... his schemes for the utter destruction of the British settlements, and all his malicious designs against Rodolph in particular, his personal views with regard to Oriana and Henrich, and his desire to rule in Tisquantum's stead, returned to his mind with unabated force, and he resolved again to join the Sachem, and endeavor to regain his former influence over him, and the consideration in which he had once been ...
— The Pilgrims of New England - A Tale Of The Early American Settlers • Mrs. J. B. Webb

... teachers reading, would have his attention directed from the thought of the sentence. But without grasping the meaning, the pupil cannot make his reading intelligent. In like manner, to have a child learn a rule in arithmetic by merely imitating the process from type examples worked by the teacher, would be worse than useless, since it would prevent independent thinking on the child's part. The purpose here ...
— Ontario Normal School Manuals: Science of Education • Ontario Ministry of Education

... whole north of Africa, destroying the last relics of Roman and Greek civilization, and with them the effete and semi-idolatrous Christianity of the Empire. All the work of Narses and Belisarius is undone. Arab Emirs rule in the old kingdom of the Vandals. The new human deluge has crossed the Straits into Europe. The Visigoths, enervated by the luxurious climate of Spain, have recoiled before the Mussulman invaders. Roderick, ...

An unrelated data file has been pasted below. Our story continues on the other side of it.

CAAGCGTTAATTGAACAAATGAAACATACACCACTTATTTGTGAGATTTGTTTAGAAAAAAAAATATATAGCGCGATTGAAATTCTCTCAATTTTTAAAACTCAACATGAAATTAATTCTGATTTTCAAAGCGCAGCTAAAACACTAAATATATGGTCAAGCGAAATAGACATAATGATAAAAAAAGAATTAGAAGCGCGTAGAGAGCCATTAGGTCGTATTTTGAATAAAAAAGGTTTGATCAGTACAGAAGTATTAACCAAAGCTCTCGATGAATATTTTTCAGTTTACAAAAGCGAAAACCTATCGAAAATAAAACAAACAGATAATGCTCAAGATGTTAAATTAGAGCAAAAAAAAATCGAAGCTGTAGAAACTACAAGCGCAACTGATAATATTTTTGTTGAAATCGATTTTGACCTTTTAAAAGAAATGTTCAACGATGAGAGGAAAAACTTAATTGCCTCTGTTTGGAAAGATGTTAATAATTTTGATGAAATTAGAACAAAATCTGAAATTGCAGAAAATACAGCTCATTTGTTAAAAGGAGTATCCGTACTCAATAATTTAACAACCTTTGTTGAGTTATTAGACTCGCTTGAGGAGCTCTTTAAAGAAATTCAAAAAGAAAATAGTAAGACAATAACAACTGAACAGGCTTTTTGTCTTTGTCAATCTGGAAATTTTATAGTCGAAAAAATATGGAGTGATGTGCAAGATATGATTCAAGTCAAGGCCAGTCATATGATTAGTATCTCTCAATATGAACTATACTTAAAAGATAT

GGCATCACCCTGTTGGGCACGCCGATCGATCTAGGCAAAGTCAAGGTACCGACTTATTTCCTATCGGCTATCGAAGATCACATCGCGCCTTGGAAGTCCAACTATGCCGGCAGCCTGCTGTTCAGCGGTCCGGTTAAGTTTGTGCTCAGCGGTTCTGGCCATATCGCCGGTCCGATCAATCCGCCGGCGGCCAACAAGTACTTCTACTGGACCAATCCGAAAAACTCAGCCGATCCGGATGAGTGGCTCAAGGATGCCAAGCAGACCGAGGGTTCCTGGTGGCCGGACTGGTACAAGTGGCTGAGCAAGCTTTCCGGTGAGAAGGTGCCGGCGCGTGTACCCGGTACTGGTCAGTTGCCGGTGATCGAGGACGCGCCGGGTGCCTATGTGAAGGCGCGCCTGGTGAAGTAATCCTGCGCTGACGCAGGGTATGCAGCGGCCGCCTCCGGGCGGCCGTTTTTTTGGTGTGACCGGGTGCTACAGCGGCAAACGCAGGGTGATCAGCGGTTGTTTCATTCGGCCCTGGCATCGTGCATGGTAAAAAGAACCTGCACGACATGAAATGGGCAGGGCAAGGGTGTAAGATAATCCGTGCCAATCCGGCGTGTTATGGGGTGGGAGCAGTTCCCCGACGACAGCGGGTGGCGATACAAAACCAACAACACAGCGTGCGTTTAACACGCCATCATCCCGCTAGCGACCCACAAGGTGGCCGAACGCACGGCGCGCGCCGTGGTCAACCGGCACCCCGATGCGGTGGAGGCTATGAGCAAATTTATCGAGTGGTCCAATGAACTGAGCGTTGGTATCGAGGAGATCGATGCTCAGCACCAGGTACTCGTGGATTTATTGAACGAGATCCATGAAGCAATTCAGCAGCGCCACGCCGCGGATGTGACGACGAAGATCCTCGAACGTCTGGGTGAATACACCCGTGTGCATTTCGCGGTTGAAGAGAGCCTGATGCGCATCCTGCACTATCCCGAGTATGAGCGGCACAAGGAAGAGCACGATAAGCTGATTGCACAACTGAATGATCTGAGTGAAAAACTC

— The Roman and the Teuton - A Series of Lectures delivered before the University of Cambridge • Charles Kingsley

... agitated the House of Commons at the commencement of the new Session, even placing Home Rule in a secondary position, has subsided, and will probably not again be heard of during the existence of the present Parliament. Whilst yet to the fore it was discussed with vigour and freshness; but it is no new thing. With the opening Session of every ...
— The Strand Magazine, Volume V, Issue 28, April 1893 - An Illustrated Monthly • Various

... ardor. And although these two excellent attributes include the third, yet the gift belonging to the "Thrones" does not include the other two; and so the order of the "Thrones" is distinguished from the orders of the "Cherubim" and the "Seraphim." For it is a common rule in all things that the excellence of the inferior is contained in the superior, but not conversely. But Dionysius (Coel. Hier. vii) explains the name "Thrones" by its relation to material seats, in which we may consider four things. First, the site; because seats are raised above the earth, and to the ...